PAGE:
Out of that soul-searching came a leadership role. The history teachers took the first steps toward “content teaming” and vertical alignment, which would become bulwarks of Norview’s improvement strategy, with the blessing and support of its principal.
Picking up on the district’s drives to use data and revamp curricula, the history faculty met after school, on weekends, and over the summer—many of those hours without pay—to craft guidelines on what should be taught and tested in each unit of each class. They adopted common grading policies and pacing. They composed banks of hundreds of test questions, and learned how to use a computer program that would analyze the results.
At first, the teachers modeled course content around the Standards of Learning. But after a few years, they became convinced that students should know far more than what was required on the state tests, says Brady, and they expanded the course content. That move echoed the district’s oft-cited mantra to see the state tests as “the floor, not the ceiling.”
Content teaming had difficult aspects, and not everyone was a fan. Particularly tough were the team meetings, in which teachers faced data on their own performance. For a while, session leaders blocked out teachers’ names next to the lines showing their class scores. But eventually, such courtesy measures were dropped.
“Those early sessions were really painful,” says Linda Partridge, the chairwoman of Norview’s mathematics and science department. But she believes that content teaming is valuable because it forces teachers to “teach to the standards, rather than to our passions.” A math teacher, she jokes that without agreed-upon pacing, she might linger forever on conic sections, shortchanging topics she loves less.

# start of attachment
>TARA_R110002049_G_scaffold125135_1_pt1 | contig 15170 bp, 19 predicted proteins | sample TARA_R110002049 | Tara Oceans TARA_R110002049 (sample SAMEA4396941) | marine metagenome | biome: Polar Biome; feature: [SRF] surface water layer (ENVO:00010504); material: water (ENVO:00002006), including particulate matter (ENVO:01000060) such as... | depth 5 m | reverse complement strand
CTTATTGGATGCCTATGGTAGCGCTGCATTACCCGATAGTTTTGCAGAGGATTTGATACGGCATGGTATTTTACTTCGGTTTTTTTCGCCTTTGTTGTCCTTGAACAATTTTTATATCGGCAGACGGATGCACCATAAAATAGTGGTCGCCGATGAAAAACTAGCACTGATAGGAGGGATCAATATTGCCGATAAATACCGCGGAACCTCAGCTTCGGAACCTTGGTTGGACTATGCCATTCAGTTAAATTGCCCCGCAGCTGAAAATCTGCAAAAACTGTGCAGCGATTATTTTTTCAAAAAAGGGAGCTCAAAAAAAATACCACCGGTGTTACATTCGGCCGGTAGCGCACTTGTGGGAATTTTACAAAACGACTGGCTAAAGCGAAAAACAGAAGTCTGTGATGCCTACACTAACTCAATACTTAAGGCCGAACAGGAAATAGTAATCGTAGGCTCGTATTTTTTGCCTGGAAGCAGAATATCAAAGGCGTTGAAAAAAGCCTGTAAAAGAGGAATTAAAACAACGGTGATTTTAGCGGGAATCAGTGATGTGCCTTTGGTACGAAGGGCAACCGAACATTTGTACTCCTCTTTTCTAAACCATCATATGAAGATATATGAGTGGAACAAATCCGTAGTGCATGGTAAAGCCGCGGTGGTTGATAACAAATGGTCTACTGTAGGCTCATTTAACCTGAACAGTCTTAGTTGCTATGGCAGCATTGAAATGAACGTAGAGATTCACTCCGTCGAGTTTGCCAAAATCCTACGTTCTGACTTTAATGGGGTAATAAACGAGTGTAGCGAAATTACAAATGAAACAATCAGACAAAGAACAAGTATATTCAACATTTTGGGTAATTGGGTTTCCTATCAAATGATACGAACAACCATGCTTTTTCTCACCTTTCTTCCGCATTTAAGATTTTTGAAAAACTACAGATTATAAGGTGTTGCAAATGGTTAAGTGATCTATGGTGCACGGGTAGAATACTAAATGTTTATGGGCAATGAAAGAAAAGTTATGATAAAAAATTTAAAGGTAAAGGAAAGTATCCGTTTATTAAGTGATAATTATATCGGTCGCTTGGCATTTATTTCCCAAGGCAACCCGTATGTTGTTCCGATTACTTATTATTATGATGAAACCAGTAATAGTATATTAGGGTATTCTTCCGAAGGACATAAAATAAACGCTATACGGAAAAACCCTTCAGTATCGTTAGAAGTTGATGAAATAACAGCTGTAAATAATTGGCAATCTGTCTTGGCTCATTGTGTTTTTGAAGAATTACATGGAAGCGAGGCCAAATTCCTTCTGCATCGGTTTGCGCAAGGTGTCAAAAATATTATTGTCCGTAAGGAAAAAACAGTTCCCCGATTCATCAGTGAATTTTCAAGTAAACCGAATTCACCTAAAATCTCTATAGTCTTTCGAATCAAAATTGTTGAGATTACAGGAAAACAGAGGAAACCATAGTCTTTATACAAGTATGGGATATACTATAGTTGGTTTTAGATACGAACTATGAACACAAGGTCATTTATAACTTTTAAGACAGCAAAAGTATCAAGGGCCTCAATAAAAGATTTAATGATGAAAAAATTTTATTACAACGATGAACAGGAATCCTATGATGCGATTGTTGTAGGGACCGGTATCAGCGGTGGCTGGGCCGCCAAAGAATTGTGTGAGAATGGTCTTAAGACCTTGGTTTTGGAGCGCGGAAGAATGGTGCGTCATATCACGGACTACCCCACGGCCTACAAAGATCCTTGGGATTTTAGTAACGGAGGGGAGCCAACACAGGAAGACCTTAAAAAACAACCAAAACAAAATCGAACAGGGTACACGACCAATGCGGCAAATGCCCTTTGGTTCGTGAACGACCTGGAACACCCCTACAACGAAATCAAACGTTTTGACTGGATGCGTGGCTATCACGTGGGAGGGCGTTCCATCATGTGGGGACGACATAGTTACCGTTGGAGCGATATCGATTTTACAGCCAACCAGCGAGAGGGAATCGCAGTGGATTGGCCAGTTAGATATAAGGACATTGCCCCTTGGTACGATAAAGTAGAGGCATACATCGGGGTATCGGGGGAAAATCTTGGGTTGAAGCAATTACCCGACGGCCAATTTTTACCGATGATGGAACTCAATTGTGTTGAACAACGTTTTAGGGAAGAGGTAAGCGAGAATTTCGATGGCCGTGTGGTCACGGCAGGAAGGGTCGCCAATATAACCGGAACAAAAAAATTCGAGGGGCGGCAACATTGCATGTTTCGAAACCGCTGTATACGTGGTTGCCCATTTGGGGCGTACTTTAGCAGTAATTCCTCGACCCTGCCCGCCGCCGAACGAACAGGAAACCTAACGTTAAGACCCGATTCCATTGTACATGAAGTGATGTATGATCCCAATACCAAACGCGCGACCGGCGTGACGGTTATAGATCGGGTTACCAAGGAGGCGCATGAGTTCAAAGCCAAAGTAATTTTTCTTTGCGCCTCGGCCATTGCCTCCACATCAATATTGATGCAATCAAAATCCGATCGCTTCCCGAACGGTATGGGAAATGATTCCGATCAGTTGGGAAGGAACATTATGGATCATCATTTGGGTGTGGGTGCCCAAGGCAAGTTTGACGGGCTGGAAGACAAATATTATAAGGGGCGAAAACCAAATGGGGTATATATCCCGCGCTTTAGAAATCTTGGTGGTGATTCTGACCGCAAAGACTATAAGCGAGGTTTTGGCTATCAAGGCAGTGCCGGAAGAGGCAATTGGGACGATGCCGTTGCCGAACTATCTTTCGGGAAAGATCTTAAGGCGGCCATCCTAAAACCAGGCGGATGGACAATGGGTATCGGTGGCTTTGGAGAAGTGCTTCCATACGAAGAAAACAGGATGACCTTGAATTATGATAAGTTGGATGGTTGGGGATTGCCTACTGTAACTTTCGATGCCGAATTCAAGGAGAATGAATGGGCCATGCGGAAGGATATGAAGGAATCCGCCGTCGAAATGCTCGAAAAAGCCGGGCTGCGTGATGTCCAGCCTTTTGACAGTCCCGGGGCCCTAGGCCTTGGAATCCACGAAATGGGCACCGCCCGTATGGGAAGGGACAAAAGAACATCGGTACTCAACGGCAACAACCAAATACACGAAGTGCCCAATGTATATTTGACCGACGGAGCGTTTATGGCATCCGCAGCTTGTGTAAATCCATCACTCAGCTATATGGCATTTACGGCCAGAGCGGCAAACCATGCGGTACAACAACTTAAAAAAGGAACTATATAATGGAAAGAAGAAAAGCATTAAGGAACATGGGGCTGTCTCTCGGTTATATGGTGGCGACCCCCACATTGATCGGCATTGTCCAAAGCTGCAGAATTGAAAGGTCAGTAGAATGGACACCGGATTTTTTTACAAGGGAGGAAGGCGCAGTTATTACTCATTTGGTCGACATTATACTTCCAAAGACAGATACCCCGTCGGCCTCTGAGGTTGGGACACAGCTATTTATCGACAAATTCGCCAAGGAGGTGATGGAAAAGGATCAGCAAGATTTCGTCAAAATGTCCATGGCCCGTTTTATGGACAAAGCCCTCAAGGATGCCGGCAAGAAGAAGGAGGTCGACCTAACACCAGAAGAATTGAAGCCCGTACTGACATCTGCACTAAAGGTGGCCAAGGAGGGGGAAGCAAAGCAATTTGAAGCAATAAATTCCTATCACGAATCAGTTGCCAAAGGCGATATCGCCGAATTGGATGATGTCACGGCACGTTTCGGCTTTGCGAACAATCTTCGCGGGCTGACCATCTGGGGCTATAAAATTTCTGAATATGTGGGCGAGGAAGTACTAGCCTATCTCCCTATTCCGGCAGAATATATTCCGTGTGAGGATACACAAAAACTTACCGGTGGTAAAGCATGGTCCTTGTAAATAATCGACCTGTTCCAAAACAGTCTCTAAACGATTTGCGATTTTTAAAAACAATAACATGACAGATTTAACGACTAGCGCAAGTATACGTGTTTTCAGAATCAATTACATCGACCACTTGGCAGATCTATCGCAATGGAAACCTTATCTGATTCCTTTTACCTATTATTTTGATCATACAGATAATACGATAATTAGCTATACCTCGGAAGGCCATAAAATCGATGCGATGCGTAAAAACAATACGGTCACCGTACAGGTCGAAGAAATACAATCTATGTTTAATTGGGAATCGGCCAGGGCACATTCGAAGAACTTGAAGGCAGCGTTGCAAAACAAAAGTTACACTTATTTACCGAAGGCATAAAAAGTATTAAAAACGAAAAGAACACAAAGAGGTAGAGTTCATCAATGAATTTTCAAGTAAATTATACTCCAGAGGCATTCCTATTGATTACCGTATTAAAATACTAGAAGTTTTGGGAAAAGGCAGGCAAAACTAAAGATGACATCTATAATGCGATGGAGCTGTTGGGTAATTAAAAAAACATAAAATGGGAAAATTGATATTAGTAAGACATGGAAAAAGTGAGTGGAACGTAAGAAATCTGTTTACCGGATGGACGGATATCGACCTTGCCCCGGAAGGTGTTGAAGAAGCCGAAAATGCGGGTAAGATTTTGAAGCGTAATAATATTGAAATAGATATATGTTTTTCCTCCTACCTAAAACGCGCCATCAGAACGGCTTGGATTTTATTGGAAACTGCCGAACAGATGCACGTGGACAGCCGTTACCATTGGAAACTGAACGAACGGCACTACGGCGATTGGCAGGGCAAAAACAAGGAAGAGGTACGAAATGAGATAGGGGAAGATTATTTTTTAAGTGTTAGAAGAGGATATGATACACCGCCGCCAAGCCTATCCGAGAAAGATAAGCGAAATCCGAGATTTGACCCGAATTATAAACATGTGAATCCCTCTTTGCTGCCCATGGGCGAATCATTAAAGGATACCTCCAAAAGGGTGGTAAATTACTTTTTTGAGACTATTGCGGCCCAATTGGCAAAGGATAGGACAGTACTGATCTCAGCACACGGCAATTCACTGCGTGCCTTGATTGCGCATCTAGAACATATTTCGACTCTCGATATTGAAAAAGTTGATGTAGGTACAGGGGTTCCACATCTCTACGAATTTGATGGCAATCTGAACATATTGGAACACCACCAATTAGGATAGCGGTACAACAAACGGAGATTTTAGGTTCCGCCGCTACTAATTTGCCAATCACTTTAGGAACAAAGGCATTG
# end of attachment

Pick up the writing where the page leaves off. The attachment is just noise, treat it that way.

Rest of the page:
Some teachers disliked the new system and chose to leave, Brady says. He speculates that some found the uniform content and pacing overly restrictive, while others chafed at the increased and public examination of their performance. Some, he suspects, didn’t like or agree with the influence the SOLs were wielding over the school.
For others, support of content teaming took time. “Our department was reluctant,” says Sharon Blumenthal, the chairwoman of the English department. “History had to bring us along. But I see it makes us much more reflective on the work we’re doing. And working in teams means we’re never isolated.”
History teacher Camille Riek likes the feedback she gets from the analysis sessions. Occurring every few weeks, they enable her to adjust her teaching to meet students’ needs more quickly than waiting months for state or national test results. And the data are used again later in rewriting tests or shifting plans for upcoming units.
As content teaming worked its way into other academic departments at Norview High, it was unfolding in various forms in Norfolk’s other schools. A couple of years ago, Norview teachers began designing a vertical-alignment process, borrowing an idea from the College Board to better prepare students for Advanced Placement work. That process is still being developed.